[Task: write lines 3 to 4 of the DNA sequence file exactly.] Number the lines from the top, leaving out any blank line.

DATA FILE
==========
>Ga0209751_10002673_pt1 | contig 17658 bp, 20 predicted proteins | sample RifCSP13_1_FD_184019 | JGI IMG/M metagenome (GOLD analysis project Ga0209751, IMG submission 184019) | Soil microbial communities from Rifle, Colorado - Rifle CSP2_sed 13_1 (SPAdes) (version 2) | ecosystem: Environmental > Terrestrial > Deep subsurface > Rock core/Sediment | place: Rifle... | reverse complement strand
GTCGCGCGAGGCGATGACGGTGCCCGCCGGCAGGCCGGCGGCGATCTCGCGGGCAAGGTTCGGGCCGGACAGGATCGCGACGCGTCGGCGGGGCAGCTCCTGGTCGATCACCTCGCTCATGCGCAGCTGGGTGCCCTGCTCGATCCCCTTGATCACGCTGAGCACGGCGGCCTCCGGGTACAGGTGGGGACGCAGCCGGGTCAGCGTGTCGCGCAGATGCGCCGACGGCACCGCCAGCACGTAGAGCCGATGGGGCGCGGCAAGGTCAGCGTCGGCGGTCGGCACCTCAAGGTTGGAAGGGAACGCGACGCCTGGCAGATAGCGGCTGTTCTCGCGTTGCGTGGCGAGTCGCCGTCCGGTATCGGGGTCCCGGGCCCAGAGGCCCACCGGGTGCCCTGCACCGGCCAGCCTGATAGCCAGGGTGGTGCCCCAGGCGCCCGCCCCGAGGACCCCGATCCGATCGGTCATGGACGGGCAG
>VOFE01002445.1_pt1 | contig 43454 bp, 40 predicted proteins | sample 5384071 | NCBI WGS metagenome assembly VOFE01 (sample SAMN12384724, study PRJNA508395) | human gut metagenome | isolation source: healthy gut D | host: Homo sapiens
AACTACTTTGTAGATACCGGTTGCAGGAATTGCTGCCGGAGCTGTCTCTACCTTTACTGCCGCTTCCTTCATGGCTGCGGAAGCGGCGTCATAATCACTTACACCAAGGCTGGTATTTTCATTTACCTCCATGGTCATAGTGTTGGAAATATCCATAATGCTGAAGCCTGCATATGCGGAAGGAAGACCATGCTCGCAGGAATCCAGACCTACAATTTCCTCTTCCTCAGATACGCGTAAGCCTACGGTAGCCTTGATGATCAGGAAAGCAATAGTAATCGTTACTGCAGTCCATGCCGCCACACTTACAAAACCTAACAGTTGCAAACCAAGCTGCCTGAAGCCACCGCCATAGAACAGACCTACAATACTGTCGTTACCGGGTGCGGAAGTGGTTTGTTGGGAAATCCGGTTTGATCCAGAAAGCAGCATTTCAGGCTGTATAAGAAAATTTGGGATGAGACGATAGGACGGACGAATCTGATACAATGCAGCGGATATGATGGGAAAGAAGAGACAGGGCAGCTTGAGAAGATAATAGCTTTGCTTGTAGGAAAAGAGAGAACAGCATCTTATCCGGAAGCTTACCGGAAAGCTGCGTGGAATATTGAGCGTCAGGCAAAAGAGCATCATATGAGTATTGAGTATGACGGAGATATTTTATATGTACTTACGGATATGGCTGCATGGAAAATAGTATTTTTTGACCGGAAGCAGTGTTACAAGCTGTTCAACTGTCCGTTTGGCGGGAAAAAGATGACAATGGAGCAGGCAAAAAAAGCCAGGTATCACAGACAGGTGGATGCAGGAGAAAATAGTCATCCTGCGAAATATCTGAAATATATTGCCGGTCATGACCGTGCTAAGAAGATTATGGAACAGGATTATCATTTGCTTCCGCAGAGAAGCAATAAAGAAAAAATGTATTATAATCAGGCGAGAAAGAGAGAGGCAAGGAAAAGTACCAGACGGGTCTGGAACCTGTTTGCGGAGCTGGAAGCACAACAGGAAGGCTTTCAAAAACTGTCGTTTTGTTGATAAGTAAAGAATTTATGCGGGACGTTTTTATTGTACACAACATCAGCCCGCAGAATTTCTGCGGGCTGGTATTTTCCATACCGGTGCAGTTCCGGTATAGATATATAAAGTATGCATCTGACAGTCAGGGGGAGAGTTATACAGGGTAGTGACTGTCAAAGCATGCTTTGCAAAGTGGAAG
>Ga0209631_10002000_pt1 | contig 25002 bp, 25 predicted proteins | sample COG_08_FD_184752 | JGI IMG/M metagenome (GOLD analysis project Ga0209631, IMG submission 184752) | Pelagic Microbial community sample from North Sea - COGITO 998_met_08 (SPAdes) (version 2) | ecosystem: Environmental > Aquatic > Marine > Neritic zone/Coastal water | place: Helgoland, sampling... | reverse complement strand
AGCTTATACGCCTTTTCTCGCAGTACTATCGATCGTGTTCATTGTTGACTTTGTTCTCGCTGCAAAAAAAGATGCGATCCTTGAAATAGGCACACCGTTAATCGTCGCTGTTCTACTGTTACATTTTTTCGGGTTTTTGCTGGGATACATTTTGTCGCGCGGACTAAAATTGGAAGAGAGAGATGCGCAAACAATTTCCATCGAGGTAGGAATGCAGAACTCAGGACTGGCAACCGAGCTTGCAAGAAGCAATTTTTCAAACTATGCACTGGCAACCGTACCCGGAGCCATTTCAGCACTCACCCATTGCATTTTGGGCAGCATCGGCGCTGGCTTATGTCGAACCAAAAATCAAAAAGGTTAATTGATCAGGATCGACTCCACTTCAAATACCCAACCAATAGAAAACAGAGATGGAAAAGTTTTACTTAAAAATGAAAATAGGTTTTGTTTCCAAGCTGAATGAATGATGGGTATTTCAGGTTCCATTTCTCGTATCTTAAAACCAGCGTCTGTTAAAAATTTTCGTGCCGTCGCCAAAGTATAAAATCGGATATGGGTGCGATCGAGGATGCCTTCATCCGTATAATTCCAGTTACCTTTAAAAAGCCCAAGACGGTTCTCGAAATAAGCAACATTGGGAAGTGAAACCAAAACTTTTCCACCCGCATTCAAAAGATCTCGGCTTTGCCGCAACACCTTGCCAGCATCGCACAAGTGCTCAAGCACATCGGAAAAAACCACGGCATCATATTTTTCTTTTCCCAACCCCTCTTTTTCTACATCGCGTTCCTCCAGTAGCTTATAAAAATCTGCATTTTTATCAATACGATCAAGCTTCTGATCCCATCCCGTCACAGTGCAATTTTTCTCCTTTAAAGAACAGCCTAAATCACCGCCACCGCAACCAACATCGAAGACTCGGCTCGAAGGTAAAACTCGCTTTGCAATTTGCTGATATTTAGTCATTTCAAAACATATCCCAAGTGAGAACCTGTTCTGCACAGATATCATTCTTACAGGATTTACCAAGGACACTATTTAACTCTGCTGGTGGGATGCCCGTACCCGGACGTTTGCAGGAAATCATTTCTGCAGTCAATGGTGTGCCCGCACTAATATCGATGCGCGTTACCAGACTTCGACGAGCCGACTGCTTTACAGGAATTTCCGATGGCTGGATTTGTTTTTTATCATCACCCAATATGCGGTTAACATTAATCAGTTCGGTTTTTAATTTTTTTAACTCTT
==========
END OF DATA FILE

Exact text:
>VOFE01002445.1_pt1 | contig 43454 bp, 40 predicted proteins | sample 5384071 | NCBI WGS metagenome assembly VOFE01 (sample SAMN12384724, study PRJNA508395) | human gut metagenome | isolation source: healthy gut D | host: Homo sapiens
AACTACTTTGTAGATACCGGTTGCAGGAATTGCTGCCGGAGCTGTCTCTACCTTTACTGCCGCTTCCTTCATGGCTGCGGAAGCGGCGTCATAATCACTTACACCAAGGCTGGTATTTTCATTTACCTCCATGGTCATAGTGTTGGAAATATCCATAATGCTGAAGCCTGCATATGCGGAAGGAAGACCATGCTCGCAGGAATCCAGACCTACAATTTCCTCTTCCTCAGATACGCGTAAGCCTACGGTAGCCTTGATGATCAGGAAAGCAATAGTAATCGTTACTGCAGTCCATGCCGCCACACTTACAAAACCTAACAGTTGCAAACCAAGCTGCCTGAAGCCACCGCCATAGAACAGACCTACAATACTGTCGTTACCGGGTGCGGAAGTGGTTTGTTGGGAAATCCGGTTTGATCCAGAAAGCAGCATTTCAGGCTGTATAAGAAAATTTGGGATGAGACGATAGGACGGACGAATCTGATACAATGCAGCGGATATGATGGGAAAGAAGAGACAGGGCAGCTTGAGAAGATAATAGCTTTGCTTGTAGGAAAAGAGAGAACAGCATCTTATCCGGAAGCTTACCGGAAAGCTGCGTGGAATATTGAGCGTCAGGCAAAAGAGCATCATATGAGTATTGAGTATGACGGAGATATTTTATATGTACTTACGGATATGGCTGCATGGAAAATAGTATTTTTTGACCGGAAGCAGTGTTACAAGCTGTTCAACTGTCCGTTTGGCGGGAAAAAGATGACAATGGAGCAGGCAAAAAAAGCCAGGTATCACAGACAGGTGGATGCAGGAGAAAATAGTCATCCTGCGAAATATCTGAAATATATTGCCGGTCATGACCGTGCTAAGAAGATTATGGAACAGGATTATCATTTGCTTCCGCAGAGAAGCAATAAAGAAAAAATGTATTATAATCAGGCGAGAAAGAGAGAGGCAAGGAAAAGTACCAGACGGGTCTGGAACCTGTTTGCGGAGCTGGAAGCACAACAGGAAGGCTTTCAAAAACTGTCGTTTTGTTGATAAGTAAAGAATTTATGCGGGACGTTTTTATTGTACACAACATCAGCCCGCAGAATTTCTGCGGGCTGGTATTTTCCATACCGGTGCAGTTCCGGTATAGATATATAAAGTATGCATCTGACAGTCAGGGGGAGAGTTATACAGGGTAGTGACTGTCAAAGCATGCTTTGCAAAGTGGAAG